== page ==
When you watch WWE programming for a long time, certain patterns emerge, ranging from production quirks to how matches are laid out to certain tropes that consistently recur in the storytelling. One of these is the way WWE lets show its utter contempt for its audience. Hell, it showed up recently when, in the “Bayley: This is Your Life” segment, the Bayley character—a virtuous, sometimes childlike superfan—was derided for wanting to watch SmackDown and Monday Night Raw every week. At the end of the day, WWE tells fans, we’re stupid dorks, dumb marks to be conned.
That contempt for the fanbase was a huge, yet largely forgotten part of one of most famous, yet disastrous storylines that WWE has ever produced, which kicked off 10 years ago this month.
In 2007, WWE was in excellent shape. The weekly television programming was the most consistent it had been in a long time, with quality matches and storytelling up and down the cards on both the Raw and SmackDown brands. Business was up, thanks to the rise of John Cena and, to a lesser extent, Batista, to the point that veteran wrestling journalists were bullish about a new boom period for WWE. That year’s WrestleMania was the biggest ever in terms of pay-per-view buys, thanks to the Vince McMahon and Donald Trump putting up their hair in a match where they were represented by, respectively, Umaga and Bobby Lashley. Trump was riding the wave of the huge success of The Apprentice, and his iconic hair being at stake against McMahon’s had the kind of larger pop-culture relevance that WWE has usually lacked. Umaga lost, of course, resulting in McMahon losing a mane so perfect that he often asked heel color commentators to joke that it was a wig.
The McMahon-Trump interplay was just the cherry on top of WrestleMania 23. Not only was it a rousing business success, but it’s a strong contender for the best top-to-bottom show in WWE history.
At the time, Lashley was the ECW champion. (WWE had revived the extinct indie promotion as a third on-air brand.) He was also the beneficiary of McMahon’s latest attempt to create a genuine new mainstream superstar. To prolong their on-screen rivalry, the hair match led to McMahon trying to get revenge with an assist by his son Shane, as well as Umaga. Eventually, this resulted in Vince winning the ECW title in screwy fashion. In terms of sheer trolling, McMahon was never a better performer than he was here, dubbing himself “The Doctor of Hardcore” to rile up the old ECW fans after he got an honorary doctorate from Sacred Heart University. Eventually, he lost the belt back to Lashley, triggering another wild storyline in which the promoter went into a deep depression and had a breakdown as a result of the title loss.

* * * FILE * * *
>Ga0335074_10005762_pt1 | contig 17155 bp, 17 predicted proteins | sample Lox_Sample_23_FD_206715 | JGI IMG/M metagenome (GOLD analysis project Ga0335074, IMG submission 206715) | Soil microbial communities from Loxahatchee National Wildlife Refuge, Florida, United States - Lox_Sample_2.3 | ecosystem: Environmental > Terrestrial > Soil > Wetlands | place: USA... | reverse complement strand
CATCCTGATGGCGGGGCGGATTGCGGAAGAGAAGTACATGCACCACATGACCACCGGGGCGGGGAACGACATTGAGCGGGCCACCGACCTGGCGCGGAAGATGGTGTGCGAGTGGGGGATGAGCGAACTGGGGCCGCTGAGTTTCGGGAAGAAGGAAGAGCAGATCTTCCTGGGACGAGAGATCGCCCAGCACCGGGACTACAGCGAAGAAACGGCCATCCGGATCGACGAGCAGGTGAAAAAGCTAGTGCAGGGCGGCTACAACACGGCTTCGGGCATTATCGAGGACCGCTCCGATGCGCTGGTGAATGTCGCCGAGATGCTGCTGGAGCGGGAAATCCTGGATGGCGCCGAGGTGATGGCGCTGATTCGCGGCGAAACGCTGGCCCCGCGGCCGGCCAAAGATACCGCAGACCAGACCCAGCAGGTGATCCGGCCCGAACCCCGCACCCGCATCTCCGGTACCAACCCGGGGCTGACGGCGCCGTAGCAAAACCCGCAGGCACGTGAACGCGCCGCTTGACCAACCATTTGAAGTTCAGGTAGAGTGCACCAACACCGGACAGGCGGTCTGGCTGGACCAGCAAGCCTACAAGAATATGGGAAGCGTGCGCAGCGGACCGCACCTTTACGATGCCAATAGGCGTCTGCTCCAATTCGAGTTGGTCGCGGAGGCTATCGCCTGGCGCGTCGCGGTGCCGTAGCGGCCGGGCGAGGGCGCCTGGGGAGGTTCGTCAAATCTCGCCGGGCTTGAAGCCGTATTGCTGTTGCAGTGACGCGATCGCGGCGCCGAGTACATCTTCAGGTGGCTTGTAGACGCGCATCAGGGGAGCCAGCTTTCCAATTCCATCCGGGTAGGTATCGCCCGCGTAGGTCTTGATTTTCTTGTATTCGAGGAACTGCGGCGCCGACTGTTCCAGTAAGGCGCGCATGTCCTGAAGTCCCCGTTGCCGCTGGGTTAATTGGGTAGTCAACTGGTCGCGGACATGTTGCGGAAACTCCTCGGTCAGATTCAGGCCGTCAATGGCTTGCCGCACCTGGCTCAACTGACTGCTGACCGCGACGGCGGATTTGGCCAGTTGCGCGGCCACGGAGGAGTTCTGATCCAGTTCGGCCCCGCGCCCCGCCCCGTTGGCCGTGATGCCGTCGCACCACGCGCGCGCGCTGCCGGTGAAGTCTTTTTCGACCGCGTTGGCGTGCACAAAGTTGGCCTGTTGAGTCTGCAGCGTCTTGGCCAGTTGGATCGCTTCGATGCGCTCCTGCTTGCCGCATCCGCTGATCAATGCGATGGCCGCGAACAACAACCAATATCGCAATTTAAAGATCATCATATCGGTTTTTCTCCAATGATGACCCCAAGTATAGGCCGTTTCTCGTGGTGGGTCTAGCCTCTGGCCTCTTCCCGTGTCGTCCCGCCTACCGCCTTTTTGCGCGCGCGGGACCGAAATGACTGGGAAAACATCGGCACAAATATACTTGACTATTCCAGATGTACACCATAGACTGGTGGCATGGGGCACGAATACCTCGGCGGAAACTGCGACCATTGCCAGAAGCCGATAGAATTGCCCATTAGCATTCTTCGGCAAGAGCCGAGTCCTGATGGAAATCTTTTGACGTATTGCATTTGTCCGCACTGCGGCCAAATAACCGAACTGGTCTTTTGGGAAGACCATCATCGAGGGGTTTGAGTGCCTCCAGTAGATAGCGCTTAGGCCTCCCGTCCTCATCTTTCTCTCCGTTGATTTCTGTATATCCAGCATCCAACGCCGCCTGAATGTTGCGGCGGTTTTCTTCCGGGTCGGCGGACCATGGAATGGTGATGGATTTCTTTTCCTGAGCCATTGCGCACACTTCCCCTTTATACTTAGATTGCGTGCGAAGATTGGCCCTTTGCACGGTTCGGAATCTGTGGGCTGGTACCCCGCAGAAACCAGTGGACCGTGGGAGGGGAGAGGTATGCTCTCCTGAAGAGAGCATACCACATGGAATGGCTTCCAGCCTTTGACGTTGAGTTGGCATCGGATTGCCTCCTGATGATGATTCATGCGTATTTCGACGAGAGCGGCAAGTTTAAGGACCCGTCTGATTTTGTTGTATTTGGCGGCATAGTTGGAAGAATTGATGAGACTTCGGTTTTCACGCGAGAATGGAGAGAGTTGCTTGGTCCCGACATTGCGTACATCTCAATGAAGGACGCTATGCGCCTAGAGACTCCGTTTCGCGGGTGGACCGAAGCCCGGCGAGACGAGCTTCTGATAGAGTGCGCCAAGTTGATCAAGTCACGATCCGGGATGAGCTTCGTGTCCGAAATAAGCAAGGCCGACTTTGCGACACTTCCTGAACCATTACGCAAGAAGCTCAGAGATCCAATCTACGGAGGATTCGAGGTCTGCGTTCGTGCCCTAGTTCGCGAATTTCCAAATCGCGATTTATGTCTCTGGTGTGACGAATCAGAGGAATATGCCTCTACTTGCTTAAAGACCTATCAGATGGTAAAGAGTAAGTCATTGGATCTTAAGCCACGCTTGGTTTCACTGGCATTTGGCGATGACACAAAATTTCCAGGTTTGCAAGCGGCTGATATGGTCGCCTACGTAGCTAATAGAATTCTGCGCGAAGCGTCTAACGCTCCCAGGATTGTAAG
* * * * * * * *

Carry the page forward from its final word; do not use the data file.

It was magnificently weird and entertaining television, which led up to “Mr. McMahon Appreciation Night” being held to cheer up the company chairman. Numerous stars from the past made cameo appearances. (This included Bret Hart, who had not appeared on WWE programming in a decade, sending in a video from his home in Hawaii.) The show built to Vince coming to the ring to address the crowd, only to muster up a meek “Thank you” before retreating backstage.
There, he was greeted by much of the locker room, all looking solemn except for Paul London, who was grinning like an idiot on purpose. (This eventually led to his firing, but he maintains that nobody gave him the proper guidance on what was happening.) Mr. McMahon slowly made his way out of the building en route to his white stretch limousine. As he walked outside, the camera pulled back to show two random guys passing a joint back and forth in the background. It took a good minute for Vince to get into the limo, as he repeatedly turned back to glare at the arena door and the random pot smokers. He stepped into the limo, hesitated a bit, and then closed the door. As soon as it shut, the limo exploded. The flaming wreckage was all that television viewers saw as the copyright notice appeared on screen and the show went off the air.
If you were watching, you probably had one of two reactions: Either you were turned off by WWE doing a death storyline, or you burst into maniacal laughter and hailed the avant-garde brilliance of it all, especially coming 24 hours after the series finale of The Sopranos. Within moments, WWE.com announced that Mr. McMahon was presumed dead, and the company put out a press release the next day that was entirely in-universe:
STAMFORD, Conn.—(BUSINESS WIRE)—While some might say “The Sopranos” went out with a whimper, last night on USA Network, WWE’s “Monday Night RAW®” went out with a bang. At the end of his self-anointed “Mr. McMahon Appreciation Night,” WWE Chairman Mr. McMahon entered his limousine when it suddenly exploded. The shocking ending raised a myriad of questions: How could Mr. McMahon have survived the fiery explosion? And who could’ve committed such a heinous act?